Diverse Parental Perspectives of the Social and Educational Needs for Expanding Newborn Screening through Genomic Sequencing
GT Timmins et al, Public Health Genomics, September 2022
We conducted a semi-structured interview study with English and Spanish speaking mothers who had given birth within the USA in the past 5 years. The interviews explored opinions of expanding NBS, ethical and privacy concerns, and educational and social needs. All participants were interested in some degree of NBS expansion. However, there were differing opinions about the characteristics of conditions that should be included with less consensus for conditions with low penetrance, those without approved treatment, or onset outside of early childhood.
dbRUSP: An Interactive Database to Investigate Inborn Metabolic Differences for Improved Genetic Disease Screening
J Peng et al, IJNS, August 29, 2022
Here, we developed a database and web-based tools (dbRUSP) for the analysis of 41 NBS metabolites and six variables for a cohort of 500,539 screen-negative newborns reported by the California NBS program. The interactive database contains separate modules to study the influence of single variables and joint effects of multiple variables on metabolite levels. Users can input an individual’s variables to obtain metabolite level reference ranges and utilize dbRUSP to select new candidate markers for the detection of metabolic conditions.
A genome sequencing system for universal newborn screening, diagnosis, and precision medicine for severe genetic diseases.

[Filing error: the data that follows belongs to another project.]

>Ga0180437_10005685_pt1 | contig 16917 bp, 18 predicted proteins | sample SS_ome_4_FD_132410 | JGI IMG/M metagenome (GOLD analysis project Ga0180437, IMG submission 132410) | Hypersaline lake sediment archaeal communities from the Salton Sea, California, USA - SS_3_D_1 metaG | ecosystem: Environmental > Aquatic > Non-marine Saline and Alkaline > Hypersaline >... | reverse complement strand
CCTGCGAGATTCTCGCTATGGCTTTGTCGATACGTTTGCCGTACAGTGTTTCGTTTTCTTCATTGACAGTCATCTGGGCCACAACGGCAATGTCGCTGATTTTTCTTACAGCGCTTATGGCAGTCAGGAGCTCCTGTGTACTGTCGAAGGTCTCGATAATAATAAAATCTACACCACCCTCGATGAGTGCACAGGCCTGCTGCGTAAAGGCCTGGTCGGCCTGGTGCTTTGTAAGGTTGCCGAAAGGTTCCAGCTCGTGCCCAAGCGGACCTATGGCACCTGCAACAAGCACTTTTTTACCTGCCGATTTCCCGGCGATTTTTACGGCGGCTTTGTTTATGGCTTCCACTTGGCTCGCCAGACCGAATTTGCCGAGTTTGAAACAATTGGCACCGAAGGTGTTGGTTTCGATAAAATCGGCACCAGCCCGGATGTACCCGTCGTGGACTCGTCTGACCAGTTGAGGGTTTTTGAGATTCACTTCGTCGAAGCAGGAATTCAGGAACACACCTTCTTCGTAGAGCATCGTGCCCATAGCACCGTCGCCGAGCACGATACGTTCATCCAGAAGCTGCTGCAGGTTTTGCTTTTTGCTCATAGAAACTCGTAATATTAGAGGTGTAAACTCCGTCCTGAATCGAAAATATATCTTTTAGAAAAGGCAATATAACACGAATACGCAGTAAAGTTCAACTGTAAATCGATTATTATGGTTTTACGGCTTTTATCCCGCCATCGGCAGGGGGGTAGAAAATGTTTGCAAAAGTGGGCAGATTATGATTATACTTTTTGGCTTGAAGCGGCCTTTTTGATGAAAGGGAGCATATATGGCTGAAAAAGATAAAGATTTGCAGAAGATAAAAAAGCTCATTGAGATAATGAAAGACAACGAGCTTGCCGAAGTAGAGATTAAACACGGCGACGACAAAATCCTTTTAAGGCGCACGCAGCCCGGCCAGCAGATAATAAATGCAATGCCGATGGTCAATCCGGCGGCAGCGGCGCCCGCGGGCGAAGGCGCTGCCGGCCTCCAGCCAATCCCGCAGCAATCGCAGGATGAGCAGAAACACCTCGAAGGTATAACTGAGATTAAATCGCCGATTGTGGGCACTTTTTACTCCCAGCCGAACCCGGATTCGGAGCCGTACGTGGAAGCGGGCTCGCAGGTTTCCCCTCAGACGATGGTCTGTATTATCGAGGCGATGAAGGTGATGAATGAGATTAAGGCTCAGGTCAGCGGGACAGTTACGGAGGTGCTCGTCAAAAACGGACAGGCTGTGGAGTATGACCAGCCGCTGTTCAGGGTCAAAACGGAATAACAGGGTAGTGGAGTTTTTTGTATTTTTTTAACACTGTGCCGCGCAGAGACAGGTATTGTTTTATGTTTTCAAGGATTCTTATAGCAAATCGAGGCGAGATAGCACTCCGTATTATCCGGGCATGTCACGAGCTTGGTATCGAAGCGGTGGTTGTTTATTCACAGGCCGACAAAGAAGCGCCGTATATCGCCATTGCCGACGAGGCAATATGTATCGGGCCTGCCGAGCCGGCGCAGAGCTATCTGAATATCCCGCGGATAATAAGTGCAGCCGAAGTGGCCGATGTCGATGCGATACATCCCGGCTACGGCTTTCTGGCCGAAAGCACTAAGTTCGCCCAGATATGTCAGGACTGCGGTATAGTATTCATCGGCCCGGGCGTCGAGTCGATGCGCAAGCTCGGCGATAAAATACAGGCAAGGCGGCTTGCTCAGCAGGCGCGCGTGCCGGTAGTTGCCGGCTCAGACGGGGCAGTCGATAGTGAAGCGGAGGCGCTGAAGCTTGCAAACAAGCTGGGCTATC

Kingsmore Stephen F et al. American journal of human genetics 2022 8
Rapid whole-genome sequencing (rWGS) is attractive for comprehensive NBS because it concomitantly examines almost all genetic diseases and is gaining acceptance for genetic disease diagnosis in ill newborns. We describe prototypic methods for scalable, parentally consented, feedback-informed NBS and diagnosis of genetic diseases by rWGS and virtual, acute management guidance (NBS-rWGS). Using established criteria and the Delphi method, we reviewed 457 genetic diseases for NBS-rWGS, retaining 388 (85%) with effective treatments.
From Guthrie to Genomes: The Continued Evolution of Newborn Screening
A Gaviglio et al, CDC Blog Post, August 15, 2022
Two recent articles discuss the future of newborn screening and identified considerations and needs for the evolution of the newborn screening system as it tries to meet the growing demands to screen for more rare diseases and incorporate genomic technologies. As newborn screening (NBS) moves past 60 years of existence, there is great interest in how this successful public health program will continue to progress. Our understanding of the over 7000 known rare diseases has grown and the potential for use of genomic technologies at the population level has become more feasible leading to a heightened call for a newborn screening evolution.